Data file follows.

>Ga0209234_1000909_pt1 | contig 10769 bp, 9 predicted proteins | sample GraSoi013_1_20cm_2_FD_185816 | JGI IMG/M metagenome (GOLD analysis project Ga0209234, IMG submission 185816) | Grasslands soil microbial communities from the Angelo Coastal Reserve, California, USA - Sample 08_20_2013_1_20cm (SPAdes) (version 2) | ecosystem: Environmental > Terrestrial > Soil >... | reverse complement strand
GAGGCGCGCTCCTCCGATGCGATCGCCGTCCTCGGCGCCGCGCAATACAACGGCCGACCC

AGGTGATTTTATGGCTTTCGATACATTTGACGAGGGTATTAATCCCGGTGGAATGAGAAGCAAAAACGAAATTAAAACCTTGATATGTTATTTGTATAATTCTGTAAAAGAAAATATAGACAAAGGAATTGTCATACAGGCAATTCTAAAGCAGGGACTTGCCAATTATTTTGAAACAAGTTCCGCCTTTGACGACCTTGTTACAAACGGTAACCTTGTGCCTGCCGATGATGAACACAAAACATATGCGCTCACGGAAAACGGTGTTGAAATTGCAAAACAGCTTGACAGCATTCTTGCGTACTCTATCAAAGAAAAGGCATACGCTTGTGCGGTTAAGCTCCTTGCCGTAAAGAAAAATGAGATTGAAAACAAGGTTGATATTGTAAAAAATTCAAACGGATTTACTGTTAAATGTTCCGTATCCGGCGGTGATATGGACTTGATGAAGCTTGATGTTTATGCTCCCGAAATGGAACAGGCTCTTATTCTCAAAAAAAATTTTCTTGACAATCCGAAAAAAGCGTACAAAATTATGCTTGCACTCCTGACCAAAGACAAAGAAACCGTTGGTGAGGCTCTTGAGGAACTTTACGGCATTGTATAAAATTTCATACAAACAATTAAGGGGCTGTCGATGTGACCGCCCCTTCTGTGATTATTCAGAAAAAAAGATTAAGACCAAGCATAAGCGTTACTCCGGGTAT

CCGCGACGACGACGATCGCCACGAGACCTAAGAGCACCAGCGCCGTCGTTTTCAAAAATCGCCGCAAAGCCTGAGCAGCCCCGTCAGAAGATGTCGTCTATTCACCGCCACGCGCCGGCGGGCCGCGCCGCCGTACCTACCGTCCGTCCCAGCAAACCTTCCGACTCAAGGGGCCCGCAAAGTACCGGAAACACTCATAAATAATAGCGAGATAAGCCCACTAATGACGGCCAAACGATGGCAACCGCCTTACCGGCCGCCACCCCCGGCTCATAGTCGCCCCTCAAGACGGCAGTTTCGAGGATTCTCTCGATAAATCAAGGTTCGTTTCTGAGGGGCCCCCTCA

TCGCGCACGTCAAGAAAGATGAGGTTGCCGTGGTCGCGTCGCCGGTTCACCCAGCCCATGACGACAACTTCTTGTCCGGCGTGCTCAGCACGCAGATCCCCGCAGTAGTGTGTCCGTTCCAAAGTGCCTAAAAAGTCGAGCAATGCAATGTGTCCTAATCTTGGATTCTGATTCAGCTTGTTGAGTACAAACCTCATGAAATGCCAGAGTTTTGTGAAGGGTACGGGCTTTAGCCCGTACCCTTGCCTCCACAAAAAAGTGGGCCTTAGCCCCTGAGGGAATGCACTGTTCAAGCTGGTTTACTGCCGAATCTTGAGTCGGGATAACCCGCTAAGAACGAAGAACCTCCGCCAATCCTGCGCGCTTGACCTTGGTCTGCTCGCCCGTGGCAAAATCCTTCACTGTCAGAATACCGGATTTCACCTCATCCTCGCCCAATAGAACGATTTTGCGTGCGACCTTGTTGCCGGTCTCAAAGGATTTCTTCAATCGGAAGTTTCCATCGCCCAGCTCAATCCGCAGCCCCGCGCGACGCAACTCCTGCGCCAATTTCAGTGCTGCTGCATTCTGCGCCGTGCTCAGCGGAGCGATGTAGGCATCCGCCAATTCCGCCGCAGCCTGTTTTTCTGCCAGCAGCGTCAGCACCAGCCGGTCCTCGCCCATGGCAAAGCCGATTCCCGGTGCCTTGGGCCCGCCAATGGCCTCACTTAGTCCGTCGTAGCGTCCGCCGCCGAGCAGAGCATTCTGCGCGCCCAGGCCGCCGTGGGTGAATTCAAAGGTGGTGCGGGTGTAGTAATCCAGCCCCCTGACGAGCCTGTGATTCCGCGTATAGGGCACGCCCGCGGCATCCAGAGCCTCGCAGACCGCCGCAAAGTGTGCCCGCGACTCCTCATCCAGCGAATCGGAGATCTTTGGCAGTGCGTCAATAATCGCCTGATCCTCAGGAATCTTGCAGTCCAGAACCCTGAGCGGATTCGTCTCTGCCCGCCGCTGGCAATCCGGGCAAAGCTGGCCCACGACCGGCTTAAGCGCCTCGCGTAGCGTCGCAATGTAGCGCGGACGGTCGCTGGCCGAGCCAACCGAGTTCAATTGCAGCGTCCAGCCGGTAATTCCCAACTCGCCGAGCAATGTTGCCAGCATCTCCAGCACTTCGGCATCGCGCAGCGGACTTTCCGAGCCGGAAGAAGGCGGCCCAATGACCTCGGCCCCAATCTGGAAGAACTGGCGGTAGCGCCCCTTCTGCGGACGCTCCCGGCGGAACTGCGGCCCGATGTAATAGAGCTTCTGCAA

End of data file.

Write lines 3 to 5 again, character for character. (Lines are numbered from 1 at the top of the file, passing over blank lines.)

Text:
AGGTGATTTTATGGCTTTCGATACATTTGACGAGGGTATTAATCCCGGTGGAATGAGAAGCAAAAACGAAATTAAAACCTTGATATGTTATTTGTATAATTCTGTAAAAGAAAATATAGACAAAGGAATTGTCATACAGGCAATTCTAAAGCAGGGACTTGCCAATTATTTTGAAACAAGTTCCGCCTTTGACGACCTTGTTACAAACGGTAACCTTGTGCCTGCCGATGATGAACACAAAACATATGCGCTCACGGAAAACGGTGTTGAAATTGCAAAACAGCTTGACAGCATTCTTGCGTACTCTATCAAAGAAAAGGCATACGCTTGTGCGGTTAAGCTCCTTGCCGTAAAGAAAAATGAGATTGAAAACAAGGTTGATATTGTAAAAAATTCAAACGGATTTACTGTTAAATGTTCCGTATCCGGCGGTGATATGGACTTGATGAAGCTTGATGTTTATGCTCCCGAAATGGAACAGGCTCTTATTCTCAAAAAAAATTTTCTTGACAATCCGAAAAAAGCGTACAAAATTATGCTTGCACTCCTGACCAAAGACAAAGAAACCGTTGGTGAGGCTCTTGAGGAACTTTACGGCATTGTATAAAATTTCATACAAACAATTAAGGGGCTGTCGATGTGACCGCCCCTTCTGTGATTATTCAGAAAAAAAGATTAAGACCAAGCATAAGCGTTACTCCGGGTAT

CCGCGACGACGACGATCGCCACGAGACCTAAGAGCACCAGCGCCGTCGTTTTCAAAAATCGCCGCAAAGCCTGAGCAGCCCCGTCAGAAGATGTCGTCTATTCACCGCCACGCGCCGGCGGGCCGCGCCGCCGTACCTACCGTCCGTCCCAGCAAACCTTCCGACTCAAGGGGCCCGCAAAGTACCGGAAACACTCATAAATAATAGCGAGATAAGCCCACTAATGACGGCCAAACGATGGCAACCGCCTTACCGGCCGCCACCCCCGGCTCATAGTCGCCCCTCAAGACGGCAGTTTCGAGGATTCTCTCGATAAATCAAGGTTCGTTTCTGAGGGGCCCCCTCA

TCGCGCACGTCAAGAAAGATGAGGTTGCCGTGGTCGCGTCGCCGGTTCACCCAGCCCATGACGACAACTTCTTGTCCGGCGTGCTCAGCACGCAGATCCCCGCAGTAGTGTGTCCGTTCCAAAGTGCCTAAAAAGTCGAGCAATGCAATGTGTCCTAATCTTGGATTCTGATTCAGCTTGTTGAGTACAAACCTCATGAAATGCCAGAGTTTTGTGAAGGGTACGGGCTTTAGCCCGTACCCTTGCCTCCACAAAAAAGTGGGCCTTAGCCCCTGAGGGAATGCACTGTTCAAGCTGGTTTACTGCCGAATCTTGAGTCGGGATAACCCGCTAAGAACGAAGAACCTCCGCCAATCCTGCGCGCTTGACCTTGGTCTGCTCGCCCGTGGCAAAATCCTTCACTGTCAGAATACCGGATTTCACCTCATCCTCGCCCAATAGAACGATTTTGCGTGCGACCTTGTTGCCGGTCTCAAAGGATTTCTTCAATCGGAAGTTTCCATCGCCCAGCTCAATCCGCAGCCCCGCGCGACGCAACTCCTGCGCCAATTTCAGTGCTGCTGCATTCTGCGCCGTGCTCAGCGGAGCGATGTAGGCATCCGCCAATTCCGCCGCAGCCTGTTTTTCTGCCAGCAGCGTCAGCACCAGCCGGTCCTCGCCCATGGCAAAGCCGATTCCCGGTGCCTTGGGCCCGCCAATGGCCTCACTTAGTCCGTCGTAGCGTCCGCCGCCGAGCAGAGCATTCTGCGCGCCCAGGCCGCCGTGGGTGAATTCAAAGGTGGTGCGGGTGTAGTAATCCAGCCCCCTGACGAGCCTGTGATTCCGCGTATAGGGCACGCCCGCGGCATCCAGAGCCTCGCAGACCGCCGCAAAGTGTGCCCGCGACTCCTCATCCAGCGAATCGGAGATCTTTGGCAGTGCGTCAATAATCGCCTGATCCTCAGGAATCTTGCAGTCCAGAACCCTGAGCGGATTCGTCTCTGCCCGCCGCTGGCAATCCGGGCAAAGCTGGCCCACGACCGGCTTAAGCGCCTCGCGTAGCGTCGCAATGTAGCGCGGACGGTCGCTGGCCGAGCCAACCGAGTTCAATTGCAGCGTCCAGCCGGTAATTCCCAACTCGCCGAGCAATGTTGCCAGCATCTCCAGCACTTCGGCATCGCGCAGCGGACTTTCCGAGCCGGAAGAAGGCGGCCCAATGACCTCGGCCCCAATCTGGAAGAACTGGCGGTAGCGCCCCTTCTGCGGACGCTCCCGGCGGAACTGCGGCCCGATGTAATAGAGCTTCTGCAA